MIN READOct 12, 2022 | 14:26 GMT
A man adds wood to a fire burning in the streets of Port-au-Prince, Haiti, on Oct. 3 amid protests demanding the resignation of Haitian Prime Minister Ariel Henry.
(RICHARD PIERRIN/AFP via Getty Images)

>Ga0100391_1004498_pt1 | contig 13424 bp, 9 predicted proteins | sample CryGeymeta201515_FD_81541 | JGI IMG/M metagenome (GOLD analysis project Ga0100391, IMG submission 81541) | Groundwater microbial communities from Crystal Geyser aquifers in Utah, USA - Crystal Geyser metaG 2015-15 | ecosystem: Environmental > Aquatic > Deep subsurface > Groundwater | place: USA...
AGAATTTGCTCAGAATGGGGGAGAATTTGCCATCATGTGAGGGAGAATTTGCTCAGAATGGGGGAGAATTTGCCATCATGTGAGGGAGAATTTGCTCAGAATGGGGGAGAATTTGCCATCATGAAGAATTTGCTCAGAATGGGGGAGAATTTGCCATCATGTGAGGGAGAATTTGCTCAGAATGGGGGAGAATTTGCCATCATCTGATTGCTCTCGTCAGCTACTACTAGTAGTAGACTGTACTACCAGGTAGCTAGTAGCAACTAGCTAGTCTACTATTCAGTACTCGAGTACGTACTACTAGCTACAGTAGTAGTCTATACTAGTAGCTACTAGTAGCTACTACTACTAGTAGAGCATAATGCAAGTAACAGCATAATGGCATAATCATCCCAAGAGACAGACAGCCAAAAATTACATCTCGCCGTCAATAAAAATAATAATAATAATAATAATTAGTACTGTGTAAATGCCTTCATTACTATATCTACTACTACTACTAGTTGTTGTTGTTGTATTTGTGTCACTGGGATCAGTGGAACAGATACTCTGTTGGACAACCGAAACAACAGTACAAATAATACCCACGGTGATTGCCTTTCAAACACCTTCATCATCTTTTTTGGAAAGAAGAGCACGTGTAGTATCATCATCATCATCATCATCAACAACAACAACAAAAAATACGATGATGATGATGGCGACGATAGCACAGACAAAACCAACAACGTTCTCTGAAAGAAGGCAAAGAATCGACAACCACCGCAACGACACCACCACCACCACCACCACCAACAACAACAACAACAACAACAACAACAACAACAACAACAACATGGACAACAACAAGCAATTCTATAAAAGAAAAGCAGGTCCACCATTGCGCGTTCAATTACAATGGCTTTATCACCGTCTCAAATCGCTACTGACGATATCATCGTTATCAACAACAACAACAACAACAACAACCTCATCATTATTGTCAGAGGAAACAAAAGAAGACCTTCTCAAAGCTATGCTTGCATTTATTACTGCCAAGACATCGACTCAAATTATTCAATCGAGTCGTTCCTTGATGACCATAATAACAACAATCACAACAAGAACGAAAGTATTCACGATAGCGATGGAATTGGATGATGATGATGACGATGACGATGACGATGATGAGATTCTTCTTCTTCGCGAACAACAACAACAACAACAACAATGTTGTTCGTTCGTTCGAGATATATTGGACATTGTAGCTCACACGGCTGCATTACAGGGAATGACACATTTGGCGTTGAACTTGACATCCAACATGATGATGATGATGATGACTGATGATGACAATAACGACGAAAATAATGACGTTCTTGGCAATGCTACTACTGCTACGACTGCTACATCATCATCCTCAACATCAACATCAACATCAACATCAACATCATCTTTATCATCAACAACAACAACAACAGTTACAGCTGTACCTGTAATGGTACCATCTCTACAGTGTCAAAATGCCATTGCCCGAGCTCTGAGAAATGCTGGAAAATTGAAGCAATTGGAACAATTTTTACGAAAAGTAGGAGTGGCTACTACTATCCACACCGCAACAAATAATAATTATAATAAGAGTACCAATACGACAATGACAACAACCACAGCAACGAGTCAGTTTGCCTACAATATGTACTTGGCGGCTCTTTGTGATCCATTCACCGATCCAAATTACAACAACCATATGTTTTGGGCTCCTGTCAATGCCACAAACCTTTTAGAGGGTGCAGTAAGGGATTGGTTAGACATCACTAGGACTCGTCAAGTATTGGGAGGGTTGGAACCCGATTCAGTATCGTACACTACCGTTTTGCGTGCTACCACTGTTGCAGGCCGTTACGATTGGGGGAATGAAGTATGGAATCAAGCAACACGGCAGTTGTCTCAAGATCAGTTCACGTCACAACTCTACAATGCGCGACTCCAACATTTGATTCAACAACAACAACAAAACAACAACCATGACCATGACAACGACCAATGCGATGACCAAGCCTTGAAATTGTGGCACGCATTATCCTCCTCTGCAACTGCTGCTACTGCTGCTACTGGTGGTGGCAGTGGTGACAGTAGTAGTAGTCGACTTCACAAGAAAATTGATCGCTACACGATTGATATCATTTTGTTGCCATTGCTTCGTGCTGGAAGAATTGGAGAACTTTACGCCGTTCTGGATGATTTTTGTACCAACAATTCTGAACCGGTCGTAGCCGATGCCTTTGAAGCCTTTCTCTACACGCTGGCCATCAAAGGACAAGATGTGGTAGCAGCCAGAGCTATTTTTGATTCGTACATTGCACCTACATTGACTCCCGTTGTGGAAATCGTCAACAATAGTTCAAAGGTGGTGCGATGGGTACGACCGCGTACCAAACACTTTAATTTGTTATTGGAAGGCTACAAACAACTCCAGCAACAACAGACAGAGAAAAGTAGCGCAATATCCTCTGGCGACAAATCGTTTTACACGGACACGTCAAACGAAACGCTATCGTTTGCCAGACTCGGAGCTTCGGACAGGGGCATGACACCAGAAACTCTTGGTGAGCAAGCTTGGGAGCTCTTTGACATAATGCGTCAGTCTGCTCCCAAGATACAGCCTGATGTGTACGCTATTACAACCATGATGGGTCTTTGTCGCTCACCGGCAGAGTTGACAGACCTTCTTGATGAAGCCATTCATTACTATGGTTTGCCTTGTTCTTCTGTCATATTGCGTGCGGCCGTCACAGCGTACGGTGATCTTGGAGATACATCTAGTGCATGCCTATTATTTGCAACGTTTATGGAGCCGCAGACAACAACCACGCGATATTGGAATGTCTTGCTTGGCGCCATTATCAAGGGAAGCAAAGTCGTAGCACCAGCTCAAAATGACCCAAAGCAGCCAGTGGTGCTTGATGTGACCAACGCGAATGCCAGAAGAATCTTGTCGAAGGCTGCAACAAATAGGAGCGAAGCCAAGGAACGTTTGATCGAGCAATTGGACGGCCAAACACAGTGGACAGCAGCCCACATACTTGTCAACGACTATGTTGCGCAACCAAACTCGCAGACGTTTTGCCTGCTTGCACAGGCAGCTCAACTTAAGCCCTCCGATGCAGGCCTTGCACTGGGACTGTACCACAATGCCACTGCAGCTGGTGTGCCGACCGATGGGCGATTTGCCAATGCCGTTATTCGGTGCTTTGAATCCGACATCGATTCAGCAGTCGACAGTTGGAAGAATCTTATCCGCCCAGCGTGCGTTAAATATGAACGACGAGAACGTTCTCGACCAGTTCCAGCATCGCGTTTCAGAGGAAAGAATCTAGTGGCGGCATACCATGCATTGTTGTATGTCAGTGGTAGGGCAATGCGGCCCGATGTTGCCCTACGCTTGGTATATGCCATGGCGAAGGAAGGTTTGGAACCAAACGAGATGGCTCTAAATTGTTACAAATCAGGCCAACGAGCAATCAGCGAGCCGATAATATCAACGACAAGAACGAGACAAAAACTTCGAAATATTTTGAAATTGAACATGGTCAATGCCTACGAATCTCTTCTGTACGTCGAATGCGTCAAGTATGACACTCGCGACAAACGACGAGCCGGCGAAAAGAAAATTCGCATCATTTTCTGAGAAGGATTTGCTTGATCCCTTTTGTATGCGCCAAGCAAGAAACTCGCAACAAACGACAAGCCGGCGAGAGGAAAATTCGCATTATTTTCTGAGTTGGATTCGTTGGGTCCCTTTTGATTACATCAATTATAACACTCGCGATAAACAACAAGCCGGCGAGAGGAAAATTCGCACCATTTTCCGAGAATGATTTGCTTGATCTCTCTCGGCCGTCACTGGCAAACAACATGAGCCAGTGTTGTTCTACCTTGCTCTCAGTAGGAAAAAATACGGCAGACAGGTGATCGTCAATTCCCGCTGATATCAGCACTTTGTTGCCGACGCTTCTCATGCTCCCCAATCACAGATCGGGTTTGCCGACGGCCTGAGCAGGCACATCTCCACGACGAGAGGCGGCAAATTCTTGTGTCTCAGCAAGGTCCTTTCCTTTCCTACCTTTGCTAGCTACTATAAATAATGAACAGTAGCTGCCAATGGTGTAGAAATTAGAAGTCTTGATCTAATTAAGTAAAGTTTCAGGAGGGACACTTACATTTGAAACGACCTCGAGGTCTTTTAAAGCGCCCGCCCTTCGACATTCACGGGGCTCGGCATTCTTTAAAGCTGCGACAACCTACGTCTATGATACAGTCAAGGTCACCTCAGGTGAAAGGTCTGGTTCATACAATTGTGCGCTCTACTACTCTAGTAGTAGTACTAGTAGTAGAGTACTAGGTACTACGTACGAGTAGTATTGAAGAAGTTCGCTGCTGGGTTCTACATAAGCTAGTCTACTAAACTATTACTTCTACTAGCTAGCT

As mass anti-government protests in Haiti enter their eighth week, compounding political, criminal and economic crises limit the country's near-term prospects for improvement, posing security risks domestically and regionally. Protests against the government of Prime Minister and acting President Ariel Henry began on Aug. 22 in the capital of Port-au-Prince in response to poor economic conditions and severe gang activity; they have since spread across the country, with hundreds and sometimes thousands of people participating in demonstrations each week. The largest protests have occurred in the capital, but virtually all major population centers have also experienced large-scale unrest, including the northern port cities of Cap-Haitien, Port-De-Paix and Gonaives, which are typically more peaceful than southern Haiti. Demonstrations escalated on Sept. 11 after authorities announced a 115% fuel price hike, which Henry defended as necessary to keep the government running and provide social services amid limited funding. Protesters have marched holding…